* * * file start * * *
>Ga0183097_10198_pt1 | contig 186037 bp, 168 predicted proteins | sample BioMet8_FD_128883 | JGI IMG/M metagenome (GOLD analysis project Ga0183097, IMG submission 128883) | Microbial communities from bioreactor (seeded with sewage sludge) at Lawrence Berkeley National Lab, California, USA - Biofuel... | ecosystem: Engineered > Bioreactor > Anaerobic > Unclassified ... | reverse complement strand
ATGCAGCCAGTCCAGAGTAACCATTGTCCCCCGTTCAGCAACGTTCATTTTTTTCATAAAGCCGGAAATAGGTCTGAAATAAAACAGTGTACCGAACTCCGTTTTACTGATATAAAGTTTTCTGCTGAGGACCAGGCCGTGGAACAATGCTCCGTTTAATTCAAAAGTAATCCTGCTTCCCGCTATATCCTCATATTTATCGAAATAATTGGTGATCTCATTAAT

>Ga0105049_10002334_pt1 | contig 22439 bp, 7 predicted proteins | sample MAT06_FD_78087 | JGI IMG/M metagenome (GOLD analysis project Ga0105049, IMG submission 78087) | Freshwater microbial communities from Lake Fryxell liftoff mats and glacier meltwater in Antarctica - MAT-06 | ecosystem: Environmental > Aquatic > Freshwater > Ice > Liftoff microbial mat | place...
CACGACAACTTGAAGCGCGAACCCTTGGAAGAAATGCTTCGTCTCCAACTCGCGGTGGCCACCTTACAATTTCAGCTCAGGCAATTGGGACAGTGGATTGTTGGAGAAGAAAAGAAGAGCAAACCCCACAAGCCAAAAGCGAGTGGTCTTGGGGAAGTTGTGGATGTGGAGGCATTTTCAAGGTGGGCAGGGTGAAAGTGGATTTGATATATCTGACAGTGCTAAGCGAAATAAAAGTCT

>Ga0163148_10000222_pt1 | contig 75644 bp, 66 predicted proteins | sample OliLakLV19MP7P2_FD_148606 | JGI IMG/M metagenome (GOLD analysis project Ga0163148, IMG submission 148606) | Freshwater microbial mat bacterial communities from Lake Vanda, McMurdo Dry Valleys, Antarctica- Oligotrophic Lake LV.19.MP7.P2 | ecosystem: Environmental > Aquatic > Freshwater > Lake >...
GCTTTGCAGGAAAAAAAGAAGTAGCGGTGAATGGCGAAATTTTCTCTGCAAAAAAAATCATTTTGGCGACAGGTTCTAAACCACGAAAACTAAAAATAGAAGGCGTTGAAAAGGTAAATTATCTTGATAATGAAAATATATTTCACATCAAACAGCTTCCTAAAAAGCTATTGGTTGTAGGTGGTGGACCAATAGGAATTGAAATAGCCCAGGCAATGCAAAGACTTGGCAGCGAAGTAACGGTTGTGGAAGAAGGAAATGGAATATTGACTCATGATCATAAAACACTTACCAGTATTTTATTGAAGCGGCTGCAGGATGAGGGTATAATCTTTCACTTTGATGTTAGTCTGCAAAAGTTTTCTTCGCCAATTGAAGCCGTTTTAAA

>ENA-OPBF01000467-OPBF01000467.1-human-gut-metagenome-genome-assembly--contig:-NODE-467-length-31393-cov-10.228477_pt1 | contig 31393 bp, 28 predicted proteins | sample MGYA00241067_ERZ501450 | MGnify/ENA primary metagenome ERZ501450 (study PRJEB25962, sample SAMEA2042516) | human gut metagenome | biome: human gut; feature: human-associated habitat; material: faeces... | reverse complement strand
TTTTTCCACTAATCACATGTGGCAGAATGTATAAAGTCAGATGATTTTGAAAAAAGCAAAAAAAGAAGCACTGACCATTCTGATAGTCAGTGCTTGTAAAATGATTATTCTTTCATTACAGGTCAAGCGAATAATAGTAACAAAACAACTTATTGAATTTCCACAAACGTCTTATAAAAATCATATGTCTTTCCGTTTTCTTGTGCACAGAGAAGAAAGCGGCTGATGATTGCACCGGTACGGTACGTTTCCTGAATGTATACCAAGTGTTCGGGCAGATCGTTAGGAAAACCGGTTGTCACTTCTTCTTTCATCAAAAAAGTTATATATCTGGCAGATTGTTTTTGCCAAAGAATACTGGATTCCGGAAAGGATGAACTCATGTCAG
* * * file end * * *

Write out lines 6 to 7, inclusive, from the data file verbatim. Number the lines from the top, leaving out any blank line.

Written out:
GCTTTGCAGGAAAAAAAGAAGTAGCGGTGAATGGCGAAATTTTCTCTGCAAAAAAAATCATTTTGGCGACAGGTTCTAAACCACGAAAACTAAAAATAGAAGGCGTTGAAAAGGTAAATTATCTTGATAATGAAAATATATTTCACATCAAACAGCTTCCTAAAAAGCTATTGGTTGTAGGTGGTGGACCAATAGGAATTGAAATAGCCCAGGCAATGCAAAGACTTGGCAGCGAAGTAACGGTTGTGGAAGAAGGAAATGGAATATTGACTCATGATCATAAAACACTTACCAGTATTTTATTGAAGCGGCTGCAGGATGAGGGTATAATCTTTCACTTTGATGTTAGTCTGCAAAAGTTTTCTTCGCCAATTGAAGCCGTTTTAAA

>ENA-OPBF01000467-OPBF01000467.1-human-gut-metagenome-genome-assembly--contig:-NODE-467-length-31393-cov-10.228477_pt1 | contig 31393 bp, 28 predicted proteins | sample MGYA00241067_ERZ501450 | MGnify/ENA primary metagenome ERZ501450 (study PRJEB25962, sample SAMEA2042516) | human gut metagenome | biome: human gut; feature: human-associated habitat; material: faeces... | reverse complement strand